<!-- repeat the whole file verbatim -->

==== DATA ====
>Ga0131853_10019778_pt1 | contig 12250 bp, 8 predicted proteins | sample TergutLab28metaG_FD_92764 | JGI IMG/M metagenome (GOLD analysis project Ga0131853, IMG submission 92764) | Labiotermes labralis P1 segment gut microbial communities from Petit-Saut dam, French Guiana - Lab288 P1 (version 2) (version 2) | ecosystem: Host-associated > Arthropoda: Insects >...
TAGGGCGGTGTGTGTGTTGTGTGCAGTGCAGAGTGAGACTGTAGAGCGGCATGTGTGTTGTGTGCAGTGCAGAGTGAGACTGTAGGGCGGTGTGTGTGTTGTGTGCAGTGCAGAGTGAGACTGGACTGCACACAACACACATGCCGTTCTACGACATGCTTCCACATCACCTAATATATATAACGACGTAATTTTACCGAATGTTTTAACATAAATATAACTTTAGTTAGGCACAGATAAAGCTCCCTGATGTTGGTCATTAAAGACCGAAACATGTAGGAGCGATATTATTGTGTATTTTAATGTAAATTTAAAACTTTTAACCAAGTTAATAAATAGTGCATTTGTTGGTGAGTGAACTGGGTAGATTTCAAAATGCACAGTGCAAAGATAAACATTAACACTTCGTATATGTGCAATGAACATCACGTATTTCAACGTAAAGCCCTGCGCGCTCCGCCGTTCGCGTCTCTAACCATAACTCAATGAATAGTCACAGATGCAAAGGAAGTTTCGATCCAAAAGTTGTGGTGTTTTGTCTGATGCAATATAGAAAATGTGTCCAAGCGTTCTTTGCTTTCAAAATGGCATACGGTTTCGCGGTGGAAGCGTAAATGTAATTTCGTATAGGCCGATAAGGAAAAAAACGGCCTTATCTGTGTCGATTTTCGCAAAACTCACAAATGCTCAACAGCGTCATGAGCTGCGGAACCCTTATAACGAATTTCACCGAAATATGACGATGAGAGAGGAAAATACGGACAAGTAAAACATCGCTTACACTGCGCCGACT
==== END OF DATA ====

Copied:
>Ga0131853_10019778_pt1 | contig 12250 bp, 8 predicted proteins | sample TergutLab28metaG_FD_92764 | JGI IMG/M metagenome (GOLD analysis project Ga0131853, IMG submission 92764) | Labiotermes labralis P1 segment gut microbial communities from Petit-Saut dam, French Guiana - Lab288 P1 (version 2) (version 2) | ecosystem: Host-associated > Arthropoda: Insects >...
TAGGGCGGTGTGTGTGTTGTGTGCAGTGCAGAGTGAGACTGTAGAGCGGCATGTGTGTTGTGTGCAGTGCAGAGTGAGACTGTAGGGCGGTGTGTGTGTTGTGTGCAGTGCAGAGTGAGACTGGACTGCACACAACACACATGCCGTTCTACGACATGCTTCCACATCACCTAATATATATAACGACGTAATTTTACCGAATGTTTTAACATAAATATAACTTTAGTTAGGCACAGATAAAGCTCCCTGATGTTGGTCATTAAAGACCGAAACATGTAGGAGCGATATTATTGTGTATTTTAATGTAAATTTAAAACTTTTAACCAAGTTAATAAATAGTGCATTTGTTGGTGAGTGAACTGGGTAGATTTCAAAATGCACAGTGCAAAGATAAACATTAACACTTCGTATATGTGCAATGAACATCACGTATTTCAACGTAAAGCCCTGCGCGCTCCGCCGTTCGCGTCTCTAACCATAACTCAATGAATAGTCACAGATGCAAAGGAAGTTTCGATCCAAAAGTTGTGGTGTTTTGTCTGATGCAATATAGAAAATGTGTCCAAGCGTTCTTTGCTTTCAAAATGGCATACGGTTTCGCGGTGGAAGCGTAAATGTAATTTCGTATAGGCCGATAAGGAAAAAAACGGCCTTATCTGTGTCGATTTTCGCAAAACTCACAAATGCTCAACAGCGTCATGAGCTGCGGAACCCTTATAACGAATTTCACCGAAATATGACGATGAGAGAGGAAAATACGGACAAGTAAAACATCGCTTACACTGCGCCGACT